I got into pizza making primarily for two reasons:
1. My favorite local pizzeria, over the last decade or so, started cutting corners (lower temp, lower hydration, increased thickness factor, teenage help).
2. I got tired of spending $12+ a pie.
Although it seems like every day I spend a little more money on raw materials, the frugality still plays a large part of the experience.
It takes a lot more effort, but I can produce a similar quality pie from $.15/lb private label supermarket flour (on sale) that I get from $.32/lb bromated All Trumps. I can also almost always find some brand of mozzarella on sale for $1.99, and, if I'm very carefully to choose rigid/non squishy packages and use it quickly, the results are top notch.
But, tomatoes... yeesh. I'm having a really hard time finding an economical tomato. Out of all the supermarket brand purees (I've tried all the <$2 ones), the only one I'll go near is Cento. Everything else tastes like reconstituted paste (which it is). I can get cento on sale for as little as .99 a 28 oz. can. That can of cento is thick enough to be able to add a few oz. of water to- enough to be able to just squeeze 4 17" pies out of. With longer and longer cold ferments, my yeast cost per pie is negligible. And I grow my own basil.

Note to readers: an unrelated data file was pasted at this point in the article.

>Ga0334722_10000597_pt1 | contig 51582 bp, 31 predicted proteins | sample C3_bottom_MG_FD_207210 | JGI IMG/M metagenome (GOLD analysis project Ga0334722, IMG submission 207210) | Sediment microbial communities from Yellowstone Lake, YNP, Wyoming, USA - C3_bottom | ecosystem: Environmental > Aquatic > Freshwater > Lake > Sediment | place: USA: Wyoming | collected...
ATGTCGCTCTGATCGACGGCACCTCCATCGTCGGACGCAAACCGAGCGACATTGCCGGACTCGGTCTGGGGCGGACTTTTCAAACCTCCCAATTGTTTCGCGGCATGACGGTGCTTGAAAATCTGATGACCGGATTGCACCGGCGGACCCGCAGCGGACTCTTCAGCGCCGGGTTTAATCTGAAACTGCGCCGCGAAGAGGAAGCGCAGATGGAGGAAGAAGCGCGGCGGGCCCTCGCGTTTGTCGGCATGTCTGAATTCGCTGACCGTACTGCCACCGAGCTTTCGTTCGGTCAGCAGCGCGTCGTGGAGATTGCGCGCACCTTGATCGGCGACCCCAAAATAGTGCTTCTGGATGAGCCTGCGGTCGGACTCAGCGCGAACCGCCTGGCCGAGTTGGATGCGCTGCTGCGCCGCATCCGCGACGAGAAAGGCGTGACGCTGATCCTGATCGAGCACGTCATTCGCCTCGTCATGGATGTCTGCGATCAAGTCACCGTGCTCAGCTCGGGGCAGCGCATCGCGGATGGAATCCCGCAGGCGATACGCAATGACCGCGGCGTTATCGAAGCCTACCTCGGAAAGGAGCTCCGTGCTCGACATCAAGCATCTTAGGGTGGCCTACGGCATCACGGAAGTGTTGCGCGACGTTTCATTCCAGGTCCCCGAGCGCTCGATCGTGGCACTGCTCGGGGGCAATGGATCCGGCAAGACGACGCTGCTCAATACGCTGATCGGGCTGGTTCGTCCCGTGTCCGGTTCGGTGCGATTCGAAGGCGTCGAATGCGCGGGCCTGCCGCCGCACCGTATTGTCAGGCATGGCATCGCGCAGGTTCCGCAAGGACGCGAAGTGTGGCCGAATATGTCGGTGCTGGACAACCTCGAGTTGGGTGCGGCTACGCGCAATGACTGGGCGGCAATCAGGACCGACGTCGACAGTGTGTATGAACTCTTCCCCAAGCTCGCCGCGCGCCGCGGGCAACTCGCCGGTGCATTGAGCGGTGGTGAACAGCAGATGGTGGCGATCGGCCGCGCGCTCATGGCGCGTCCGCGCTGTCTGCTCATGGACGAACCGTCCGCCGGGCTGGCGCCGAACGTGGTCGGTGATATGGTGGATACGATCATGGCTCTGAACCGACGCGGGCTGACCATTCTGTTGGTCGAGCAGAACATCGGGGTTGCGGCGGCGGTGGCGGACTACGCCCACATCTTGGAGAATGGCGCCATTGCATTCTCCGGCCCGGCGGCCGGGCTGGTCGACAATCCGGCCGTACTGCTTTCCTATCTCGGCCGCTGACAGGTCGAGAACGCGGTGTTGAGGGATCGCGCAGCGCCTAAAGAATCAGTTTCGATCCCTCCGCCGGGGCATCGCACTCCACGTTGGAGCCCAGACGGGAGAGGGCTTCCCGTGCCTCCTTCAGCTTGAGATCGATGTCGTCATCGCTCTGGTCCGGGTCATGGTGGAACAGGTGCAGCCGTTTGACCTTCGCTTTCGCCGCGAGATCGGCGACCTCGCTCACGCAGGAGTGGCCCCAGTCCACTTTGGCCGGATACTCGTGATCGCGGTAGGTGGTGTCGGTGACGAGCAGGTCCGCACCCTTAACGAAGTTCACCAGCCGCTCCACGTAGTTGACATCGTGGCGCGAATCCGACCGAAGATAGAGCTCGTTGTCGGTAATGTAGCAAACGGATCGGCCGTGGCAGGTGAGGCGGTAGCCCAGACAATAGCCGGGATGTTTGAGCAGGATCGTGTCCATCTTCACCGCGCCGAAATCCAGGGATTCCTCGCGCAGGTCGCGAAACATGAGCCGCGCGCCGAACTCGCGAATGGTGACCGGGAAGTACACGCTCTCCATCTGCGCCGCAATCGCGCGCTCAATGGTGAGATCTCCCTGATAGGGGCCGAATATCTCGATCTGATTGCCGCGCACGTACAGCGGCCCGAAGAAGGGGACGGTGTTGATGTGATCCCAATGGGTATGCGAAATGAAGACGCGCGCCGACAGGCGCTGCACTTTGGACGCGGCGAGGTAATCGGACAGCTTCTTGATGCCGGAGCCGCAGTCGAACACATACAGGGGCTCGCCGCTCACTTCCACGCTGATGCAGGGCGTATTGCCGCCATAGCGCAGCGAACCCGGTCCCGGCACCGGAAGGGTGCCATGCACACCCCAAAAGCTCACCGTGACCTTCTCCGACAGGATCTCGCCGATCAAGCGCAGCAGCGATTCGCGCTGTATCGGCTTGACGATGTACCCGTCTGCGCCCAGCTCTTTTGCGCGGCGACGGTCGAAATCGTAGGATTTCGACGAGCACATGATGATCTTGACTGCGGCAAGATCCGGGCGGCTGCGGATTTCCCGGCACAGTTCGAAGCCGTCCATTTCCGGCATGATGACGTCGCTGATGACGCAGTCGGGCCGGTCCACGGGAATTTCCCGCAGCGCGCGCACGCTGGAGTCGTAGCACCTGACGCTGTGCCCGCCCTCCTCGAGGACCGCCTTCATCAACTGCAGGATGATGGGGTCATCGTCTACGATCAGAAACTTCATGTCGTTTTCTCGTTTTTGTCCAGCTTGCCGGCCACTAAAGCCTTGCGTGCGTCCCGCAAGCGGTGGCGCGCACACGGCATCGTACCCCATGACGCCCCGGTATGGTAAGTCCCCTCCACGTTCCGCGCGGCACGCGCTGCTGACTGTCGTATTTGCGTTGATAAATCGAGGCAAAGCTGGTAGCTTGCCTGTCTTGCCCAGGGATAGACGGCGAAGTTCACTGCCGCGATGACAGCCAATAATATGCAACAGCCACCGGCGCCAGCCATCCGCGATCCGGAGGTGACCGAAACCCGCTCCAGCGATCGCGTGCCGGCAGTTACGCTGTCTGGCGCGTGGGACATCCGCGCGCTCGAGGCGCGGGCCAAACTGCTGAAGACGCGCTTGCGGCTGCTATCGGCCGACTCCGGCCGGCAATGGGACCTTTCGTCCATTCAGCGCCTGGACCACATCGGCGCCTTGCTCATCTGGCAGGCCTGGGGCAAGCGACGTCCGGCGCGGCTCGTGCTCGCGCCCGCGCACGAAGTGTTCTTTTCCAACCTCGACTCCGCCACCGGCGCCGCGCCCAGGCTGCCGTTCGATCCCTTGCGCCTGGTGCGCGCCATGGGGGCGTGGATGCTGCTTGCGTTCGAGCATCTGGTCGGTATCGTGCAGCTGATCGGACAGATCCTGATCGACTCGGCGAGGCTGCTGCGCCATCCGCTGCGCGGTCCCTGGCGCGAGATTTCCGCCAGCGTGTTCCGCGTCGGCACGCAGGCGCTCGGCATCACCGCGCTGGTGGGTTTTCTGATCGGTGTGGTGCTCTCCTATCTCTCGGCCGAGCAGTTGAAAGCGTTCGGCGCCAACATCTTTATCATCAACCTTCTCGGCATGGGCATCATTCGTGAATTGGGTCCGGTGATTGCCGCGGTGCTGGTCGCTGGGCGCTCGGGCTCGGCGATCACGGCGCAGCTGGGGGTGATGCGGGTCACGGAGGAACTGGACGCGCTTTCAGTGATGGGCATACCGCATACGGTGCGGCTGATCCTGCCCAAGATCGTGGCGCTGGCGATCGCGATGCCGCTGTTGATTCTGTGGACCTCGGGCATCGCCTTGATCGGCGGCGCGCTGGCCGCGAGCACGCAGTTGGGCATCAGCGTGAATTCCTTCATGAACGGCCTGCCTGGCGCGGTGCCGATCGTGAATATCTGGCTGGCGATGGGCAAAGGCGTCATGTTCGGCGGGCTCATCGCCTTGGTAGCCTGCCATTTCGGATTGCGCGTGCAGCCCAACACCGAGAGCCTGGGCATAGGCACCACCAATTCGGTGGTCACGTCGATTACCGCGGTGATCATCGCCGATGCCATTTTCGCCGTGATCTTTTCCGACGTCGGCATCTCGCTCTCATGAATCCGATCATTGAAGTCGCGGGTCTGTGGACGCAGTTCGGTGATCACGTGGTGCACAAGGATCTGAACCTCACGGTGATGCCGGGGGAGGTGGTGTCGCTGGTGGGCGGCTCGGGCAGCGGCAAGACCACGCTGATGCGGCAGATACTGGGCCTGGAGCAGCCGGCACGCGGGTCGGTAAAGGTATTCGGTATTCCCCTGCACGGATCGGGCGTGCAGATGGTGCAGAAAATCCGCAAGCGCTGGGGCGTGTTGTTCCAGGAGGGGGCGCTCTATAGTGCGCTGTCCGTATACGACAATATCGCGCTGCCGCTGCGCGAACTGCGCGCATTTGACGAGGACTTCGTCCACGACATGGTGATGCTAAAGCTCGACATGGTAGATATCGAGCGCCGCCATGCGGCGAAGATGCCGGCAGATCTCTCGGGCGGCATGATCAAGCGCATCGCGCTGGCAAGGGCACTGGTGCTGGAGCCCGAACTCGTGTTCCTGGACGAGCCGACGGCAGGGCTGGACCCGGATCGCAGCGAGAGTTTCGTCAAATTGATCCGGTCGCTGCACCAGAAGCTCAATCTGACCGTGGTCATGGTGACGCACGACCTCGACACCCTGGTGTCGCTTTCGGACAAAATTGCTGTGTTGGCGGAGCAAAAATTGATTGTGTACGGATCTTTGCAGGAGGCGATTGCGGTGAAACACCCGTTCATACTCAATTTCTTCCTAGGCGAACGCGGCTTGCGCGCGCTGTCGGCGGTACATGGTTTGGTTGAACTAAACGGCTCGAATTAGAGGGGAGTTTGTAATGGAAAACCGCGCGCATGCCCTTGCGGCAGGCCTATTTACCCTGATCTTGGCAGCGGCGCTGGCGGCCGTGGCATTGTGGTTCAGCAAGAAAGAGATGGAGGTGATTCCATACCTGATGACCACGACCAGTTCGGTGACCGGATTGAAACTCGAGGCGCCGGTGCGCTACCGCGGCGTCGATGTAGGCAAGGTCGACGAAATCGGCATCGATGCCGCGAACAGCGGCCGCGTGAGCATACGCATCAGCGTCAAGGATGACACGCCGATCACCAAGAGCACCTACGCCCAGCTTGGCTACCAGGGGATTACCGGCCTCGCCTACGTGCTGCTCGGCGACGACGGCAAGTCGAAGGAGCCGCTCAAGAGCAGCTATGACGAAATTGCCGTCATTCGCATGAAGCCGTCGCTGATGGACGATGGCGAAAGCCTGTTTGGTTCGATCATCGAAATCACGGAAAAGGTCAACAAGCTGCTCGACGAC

I really like the idea of a $1.50 pizza (about where I'm at now). I've purchased the Cento San Marzano's and a local brand (Corrado's). Both say they're packed in 'puree.' Yeah, right
If I food mill the tomatoes and add the 'puree,' the sauce I end up with is too watery for pizza. If I leave enough of the juice out, I only end up with enough sauce for 2 pies. I don't really mind the food milling too much, but at $2.50 for a 28 oz. can (Corrado's), I'm almost doubling the cost of my raw materials.
I have to admit, I like the taste of the SMs. Quite a bit. Even watery, they're still pretty flavorful/fresh tasting. But that $1.25 per pie bump... I'm telling you, it's keeping me awake at night